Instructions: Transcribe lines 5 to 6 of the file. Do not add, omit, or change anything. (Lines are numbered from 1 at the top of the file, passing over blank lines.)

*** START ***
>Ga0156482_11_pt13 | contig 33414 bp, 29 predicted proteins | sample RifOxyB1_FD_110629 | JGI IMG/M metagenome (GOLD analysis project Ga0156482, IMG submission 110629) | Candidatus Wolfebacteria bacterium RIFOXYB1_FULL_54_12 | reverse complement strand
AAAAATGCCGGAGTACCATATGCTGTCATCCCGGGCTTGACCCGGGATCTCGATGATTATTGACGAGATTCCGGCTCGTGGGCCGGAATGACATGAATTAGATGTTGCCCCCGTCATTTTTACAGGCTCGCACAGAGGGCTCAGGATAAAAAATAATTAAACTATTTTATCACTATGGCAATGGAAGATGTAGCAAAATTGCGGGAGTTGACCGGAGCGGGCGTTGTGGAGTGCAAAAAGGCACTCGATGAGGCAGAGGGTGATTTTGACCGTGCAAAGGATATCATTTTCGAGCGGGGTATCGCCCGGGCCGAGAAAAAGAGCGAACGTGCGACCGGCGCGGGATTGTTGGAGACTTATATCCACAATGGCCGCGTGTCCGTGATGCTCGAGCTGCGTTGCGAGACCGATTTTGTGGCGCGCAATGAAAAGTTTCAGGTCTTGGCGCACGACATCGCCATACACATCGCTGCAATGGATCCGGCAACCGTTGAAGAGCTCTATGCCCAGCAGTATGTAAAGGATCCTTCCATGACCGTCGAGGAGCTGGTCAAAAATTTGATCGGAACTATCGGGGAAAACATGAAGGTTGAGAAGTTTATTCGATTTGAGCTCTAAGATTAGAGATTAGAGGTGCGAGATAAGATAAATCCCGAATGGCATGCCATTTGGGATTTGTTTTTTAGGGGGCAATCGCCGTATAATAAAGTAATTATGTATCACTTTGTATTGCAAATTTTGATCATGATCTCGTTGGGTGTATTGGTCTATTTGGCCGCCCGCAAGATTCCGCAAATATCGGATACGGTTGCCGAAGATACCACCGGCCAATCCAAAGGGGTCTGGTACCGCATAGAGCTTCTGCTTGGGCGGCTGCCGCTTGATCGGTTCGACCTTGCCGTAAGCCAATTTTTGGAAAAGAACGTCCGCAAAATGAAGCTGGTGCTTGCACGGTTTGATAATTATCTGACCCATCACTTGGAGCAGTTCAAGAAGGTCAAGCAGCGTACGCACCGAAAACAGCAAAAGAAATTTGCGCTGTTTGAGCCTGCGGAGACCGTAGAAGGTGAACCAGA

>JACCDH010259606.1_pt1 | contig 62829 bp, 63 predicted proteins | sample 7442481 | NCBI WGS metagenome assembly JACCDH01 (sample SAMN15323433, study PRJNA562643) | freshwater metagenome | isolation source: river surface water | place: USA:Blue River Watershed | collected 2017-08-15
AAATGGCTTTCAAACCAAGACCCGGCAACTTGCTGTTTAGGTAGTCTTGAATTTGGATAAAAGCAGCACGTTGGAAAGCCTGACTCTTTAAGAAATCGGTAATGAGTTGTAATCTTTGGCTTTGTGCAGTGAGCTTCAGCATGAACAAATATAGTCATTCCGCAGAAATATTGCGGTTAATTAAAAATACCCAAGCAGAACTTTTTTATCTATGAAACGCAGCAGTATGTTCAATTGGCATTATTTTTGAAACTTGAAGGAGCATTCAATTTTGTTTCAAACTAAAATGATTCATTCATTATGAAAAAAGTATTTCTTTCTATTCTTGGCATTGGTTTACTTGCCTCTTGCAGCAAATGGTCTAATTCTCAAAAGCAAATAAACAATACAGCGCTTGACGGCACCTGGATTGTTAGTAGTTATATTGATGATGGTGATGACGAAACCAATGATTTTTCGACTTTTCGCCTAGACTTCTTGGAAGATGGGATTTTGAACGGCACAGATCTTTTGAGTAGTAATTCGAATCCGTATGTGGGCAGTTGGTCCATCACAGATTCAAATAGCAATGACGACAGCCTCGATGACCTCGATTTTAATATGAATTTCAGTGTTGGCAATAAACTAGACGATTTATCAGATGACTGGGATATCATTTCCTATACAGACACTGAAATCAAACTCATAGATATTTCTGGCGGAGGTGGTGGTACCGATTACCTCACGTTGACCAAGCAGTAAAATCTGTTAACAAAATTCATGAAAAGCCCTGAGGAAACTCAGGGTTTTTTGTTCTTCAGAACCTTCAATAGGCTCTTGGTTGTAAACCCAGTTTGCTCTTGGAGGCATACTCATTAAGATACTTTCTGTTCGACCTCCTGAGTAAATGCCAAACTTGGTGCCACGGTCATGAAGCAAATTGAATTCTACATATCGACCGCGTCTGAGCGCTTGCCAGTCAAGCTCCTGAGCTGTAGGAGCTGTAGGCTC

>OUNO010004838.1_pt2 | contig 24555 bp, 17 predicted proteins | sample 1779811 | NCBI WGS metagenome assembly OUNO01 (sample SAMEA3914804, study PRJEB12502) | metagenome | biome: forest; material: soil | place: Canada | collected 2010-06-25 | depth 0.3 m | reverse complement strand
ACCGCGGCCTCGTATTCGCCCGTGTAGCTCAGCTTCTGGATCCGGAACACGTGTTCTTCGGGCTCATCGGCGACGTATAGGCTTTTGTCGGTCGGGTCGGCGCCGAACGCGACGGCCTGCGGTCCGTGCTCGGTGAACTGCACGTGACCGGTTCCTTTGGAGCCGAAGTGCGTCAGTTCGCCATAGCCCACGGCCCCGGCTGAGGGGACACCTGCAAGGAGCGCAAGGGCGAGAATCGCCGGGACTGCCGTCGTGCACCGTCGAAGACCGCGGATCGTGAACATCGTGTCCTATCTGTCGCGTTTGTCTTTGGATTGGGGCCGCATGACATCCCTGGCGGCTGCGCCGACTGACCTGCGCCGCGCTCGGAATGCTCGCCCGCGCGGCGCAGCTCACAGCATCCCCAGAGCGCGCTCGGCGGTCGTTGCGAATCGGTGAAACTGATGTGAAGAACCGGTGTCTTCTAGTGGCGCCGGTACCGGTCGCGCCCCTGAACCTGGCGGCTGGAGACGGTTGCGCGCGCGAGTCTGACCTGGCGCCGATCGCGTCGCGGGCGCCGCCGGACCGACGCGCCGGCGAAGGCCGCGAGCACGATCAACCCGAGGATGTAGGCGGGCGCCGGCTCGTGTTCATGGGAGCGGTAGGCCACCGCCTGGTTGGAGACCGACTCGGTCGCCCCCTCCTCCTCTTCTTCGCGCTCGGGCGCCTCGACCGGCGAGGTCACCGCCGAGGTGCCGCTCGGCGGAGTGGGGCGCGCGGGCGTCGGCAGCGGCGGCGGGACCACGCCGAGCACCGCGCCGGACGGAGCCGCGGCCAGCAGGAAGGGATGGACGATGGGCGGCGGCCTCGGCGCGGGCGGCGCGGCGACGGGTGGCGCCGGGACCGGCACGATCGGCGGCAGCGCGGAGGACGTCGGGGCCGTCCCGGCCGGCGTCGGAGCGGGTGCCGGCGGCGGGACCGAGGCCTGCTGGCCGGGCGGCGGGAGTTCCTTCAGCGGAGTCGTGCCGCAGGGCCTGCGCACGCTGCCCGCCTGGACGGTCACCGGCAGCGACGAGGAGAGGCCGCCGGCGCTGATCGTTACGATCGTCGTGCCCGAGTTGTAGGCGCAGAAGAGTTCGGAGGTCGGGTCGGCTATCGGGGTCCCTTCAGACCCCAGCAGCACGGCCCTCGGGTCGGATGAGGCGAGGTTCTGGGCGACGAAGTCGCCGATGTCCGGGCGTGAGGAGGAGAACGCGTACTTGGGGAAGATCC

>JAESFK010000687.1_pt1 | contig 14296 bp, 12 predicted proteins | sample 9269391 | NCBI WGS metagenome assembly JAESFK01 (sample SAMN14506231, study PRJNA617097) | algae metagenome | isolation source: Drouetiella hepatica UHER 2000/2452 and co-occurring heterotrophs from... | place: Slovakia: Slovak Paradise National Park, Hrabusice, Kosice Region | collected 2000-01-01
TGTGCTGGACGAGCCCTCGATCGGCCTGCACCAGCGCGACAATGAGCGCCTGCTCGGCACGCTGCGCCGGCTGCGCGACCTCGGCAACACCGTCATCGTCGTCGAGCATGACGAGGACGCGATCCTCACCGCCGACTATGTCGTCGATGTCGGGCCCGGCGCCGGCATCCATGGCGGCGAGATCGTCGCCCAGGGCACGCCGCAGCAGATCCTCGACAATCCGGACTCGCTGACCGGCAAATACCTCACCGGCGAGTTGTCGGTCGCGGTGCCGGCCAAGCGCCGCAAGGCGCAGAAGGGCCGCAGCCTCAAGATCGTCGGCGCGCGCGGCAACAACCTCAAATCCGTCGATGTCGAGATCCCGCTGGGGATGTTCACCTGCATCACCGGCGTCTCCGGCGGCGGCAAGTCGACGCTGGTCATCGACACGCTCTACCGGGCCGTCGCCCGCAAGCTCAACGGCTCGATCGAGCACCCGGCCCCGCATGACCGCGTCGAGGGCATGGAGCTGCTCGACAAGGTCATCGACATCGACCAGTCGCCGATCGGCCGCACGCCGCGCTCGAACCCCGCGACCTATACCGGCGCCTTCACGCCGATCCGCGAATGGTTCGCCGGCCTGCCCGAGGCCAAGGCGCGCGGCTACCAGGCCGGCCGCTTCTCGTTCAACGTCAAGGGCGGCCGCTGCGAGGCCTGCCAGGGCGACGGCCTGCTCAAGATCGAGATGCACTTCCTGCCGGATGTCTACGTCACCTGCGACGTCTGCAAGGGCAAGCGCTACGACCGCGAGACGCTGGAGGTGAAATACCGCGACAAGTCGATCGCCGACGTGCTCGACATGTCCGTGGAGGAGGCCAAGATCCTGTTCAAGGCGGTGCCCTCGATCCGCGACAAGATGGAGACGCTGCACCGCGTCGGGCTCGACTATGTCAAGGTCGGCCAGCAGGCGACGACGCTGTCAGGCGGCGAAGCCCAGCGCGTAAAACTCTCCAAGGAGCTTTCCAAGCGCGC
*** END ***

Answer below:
>OUNO010004838.1_pt2 | contig 24555 bp, 17 predicted proteins | sample 1779811 | NCBI WGS metagenome assembly OUNO01 (sample SAMEA3914804, study PRJEB12502) | metagenome | biome: forest; material: soil | place: Canada | collected 2010-06-25 | depth 0.3 m | reverse complement strand
ACCGCGGCCTCGTATTCGCCCGTGTAGCTCAGCTTCTGGATCCGGAACACGTGTTCTTCGGGCTCATCGGCGACGTATAGGCTTTTGTCGGTCGGGTCGGCGCCGAACGCGACGGCCTGCGGTCCGTGCTCGGTGAACTGCACGTGACCGGTTCCTTTGGAGCCGAAGTGCGTCAGTTCGCCATAGCCCACGGCCCCGGCTGAGGGGACACCTGCAAGGAGCGCAAGGGCGAGAATCGCCGGGACTGCCGTCGTGCACCGTCGAAGACCGCGGATCGTGAACATCGTGTCCTATCTGTCGCGTTTGTCTTTGGATTGGGGCCGCATGACATCCCTGGCGGCTGCGCCGACTGACCTGCGCCGCGCTCGGAATGCTCGCCCGCGCGGCGCAGCTCACAGCATCCCCAGAGCGCGCTCGGCGGTCGTTGCGAATCGGTGAAACTGATGTGAAGAACCGGTGTCTTCTAGTGGCGCCGGTACCGGTCGCGCCCCTGAACCTGGCGGCTGGAGACGGTTGCGCGCGCGAGTCTGACCTGGCGCCGATCGCGTCGCGGGCGCCGCCGGACCGACGCGCCGGCGAAGGCCGCGAGCACGATCAACCCGAGGATGTAGGCGGGCGCCGGCTCGTGTTCATGGGAGCGGTAGGCCACCGCCTGGTTGGAGACCGACTCGGTCGCCCCCTCCTCCTCTTCTTCGCGCTCGGGCGCCTCGACCGGCGAGGTCACCGCCGAGGTGCCGCTCGGCGGAGTGGGGCGCGCGGGCGTCGGCAGCGGCGGCGGGACCACGCCGAGCACCGCGCCGGACGGAGCCGCGGCCAGCAGGAAGGGATGGACGATGGGCGGCGGCCTCGGCGCGGGCGGCGCGGCGACGGGTGGCGCCGGGACCGGCACGATCGGCGGCAGCGCGGAGGACGTCGGGGCCGTCCCGGCCGGCGTCGGAGCGGGTGCCGGCGGCGGGACCGAGGCCTGCTGGCCGGGCGGCGGGAGTTCCTTCAGCGGAGTCGTGCCGCAGGGCCTGCGCACGCTGCCCGCCTGGACGGTCACCGGCAGCGACGAGGAGAGGCCGCCGGCGCTGATCGTTACGATCGTCGTGCCCGAGTTGTAGGCGCAGAAGAGTTCGGAGGTCGGGTCGGCTATCGGGGTCCCTTCAGACCCCAGCAGCACGGCCCTCGGGTCGGATGAGGCGAGGTTCTGGGCGACGAAGTCGCCGATGTCCGGGCGTGAGGAGGAGAACGCGTACTTGGGGAAGATCC